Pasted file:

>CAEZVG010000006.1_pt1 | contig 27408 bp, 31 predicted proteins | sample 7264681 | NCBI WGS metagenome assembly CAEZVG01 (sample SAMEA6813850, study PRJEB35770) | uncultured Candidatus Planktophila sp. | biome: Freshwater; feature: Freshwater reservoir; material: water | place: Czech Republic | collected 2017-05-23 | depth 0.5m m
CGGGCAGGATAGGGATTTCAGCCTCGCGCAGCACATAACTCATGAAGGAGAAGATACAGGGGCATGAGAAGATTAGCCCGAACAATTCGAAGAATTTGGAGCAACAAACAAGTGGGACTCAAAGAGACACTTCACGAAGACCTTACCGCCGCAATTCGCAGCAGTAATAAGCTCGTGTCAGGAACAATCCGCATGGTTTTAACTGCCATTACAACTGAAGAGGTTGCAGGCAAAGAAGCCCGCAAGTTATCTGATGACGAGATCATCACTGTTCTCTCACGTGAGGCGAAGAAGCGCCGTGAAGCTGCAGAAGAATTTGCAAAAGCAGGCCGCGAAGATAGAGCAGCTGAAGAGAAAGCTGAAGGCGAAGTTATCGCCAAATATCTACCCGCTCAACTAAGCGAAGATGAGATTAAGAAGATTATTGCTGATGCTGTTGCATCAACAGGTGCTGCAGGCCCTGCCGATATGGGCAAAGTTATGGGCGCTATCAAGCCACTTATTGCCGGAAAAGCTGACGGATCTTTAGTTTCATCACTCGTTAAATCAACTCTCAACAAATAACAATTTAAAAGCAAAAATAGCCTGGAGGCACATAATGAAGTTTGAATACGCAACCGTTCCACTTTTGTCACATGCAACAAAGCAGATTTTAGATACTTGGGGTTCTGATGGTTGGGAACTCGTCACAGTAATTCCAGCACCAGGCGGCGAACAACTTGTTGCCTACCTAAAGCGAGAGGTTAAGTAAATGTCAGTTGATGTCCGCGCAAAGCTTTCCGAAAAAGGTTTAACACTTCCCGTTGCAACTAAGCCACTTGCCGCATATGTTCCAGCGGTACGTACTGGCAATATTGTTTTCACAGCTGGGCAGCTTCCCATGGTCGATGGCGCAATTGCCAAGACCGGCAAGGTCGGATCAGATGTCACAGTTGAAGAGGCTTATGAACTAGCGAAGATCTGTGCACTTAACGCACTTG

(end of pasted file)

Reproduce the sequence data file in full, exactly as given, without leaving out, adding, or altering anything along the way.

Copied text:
>CAEZVG010000006.1_pt1 | contig 27408 bp, 31 predicted proteins | sample 7264681 | NCBI WGS metagenome assembly CAEZVG01 (sample SAMEA6813850, study PRJEB35770) | uncultured Candidatus Planktophila sp. | biome: Freshwater; feature: Freshwater reservoir; material: water | place: Czech Republic | collected 2017-05-23 | depth 0.5m m
CGGGCAGGATAGGGATTTCAGCCTCGCGCAGCACATAACTCATGAAGGAGAAGATACAGGGGCATGAGAAGATTAGCCCGAACAATTCGAAGAATTTGGAGCAACAAACAAGTGGGACTCAAAGAGACACTTCACGAAGACCTTACCGCCGCAATTCGCAGCAGTAATAAGCTCGTGTCAGGAACAATCCGCATGGTTTTAACTGCCATTACAACTGAAGAGGTTGCAGGCAAAGAAGCCCGCAAGTTATCTGATGACGAGATCATCACTGTTCTCTCACGTGAGGCGAAGAAGCGCCGTGAAGCTGCAGAAGAATTTGCAAAAGCAGGCCGCGAAGATAGAGCAGCTGAAGAGAAAGCTGAAGGCGAAGTTATCGCCAAATATCTACCCGCTCAACTAAGCGAAGATGAGATTAAGAAGATTATTGCTGATGCTGTTGCATCAACAGGTGCTGCAGGCCCTGCCGATATGGGCAAAGTTATGGGCGCTATCAAGCCACTTATTGCCGGAAAAGCTGACGGATCTTTAGTTTCATCACTCGTTAAATCAACTCTCAACAAATAACAATTTAAAAGCAAAAATAGCCTGGAGGCACATAATGAAGTTTGAATACGCAACCGTTCCACTTTTGTCACATGCAACAAAGCAGATTTTAGATACTTGGGGTTCTGATGGTTGGGAACTCGTCACAGTAATTCCAGCACCAGGCGGCGAACAACTTGTTGCCTACCTAAAGCGAGAGGTTAAGTAAATGTCAGTTGATGTCCGCGCAAAGCTTTCCGAAAAAGGTTTAACACTTCCCGTTGCAACTAAGCCACTTGCCGCATATGTTCCAGCGGTACGTACTGGCAATATTGTTTTCACAGCTGGGCAGCTTCCCATGGTCGATGGCGCAATTGCCAAGACCGGCAAGGTCGGATCAGATGTCACAGTTGAAGAGGCTTATGAACTAGCGAAGATCTGTGCACTTAACGCACTTG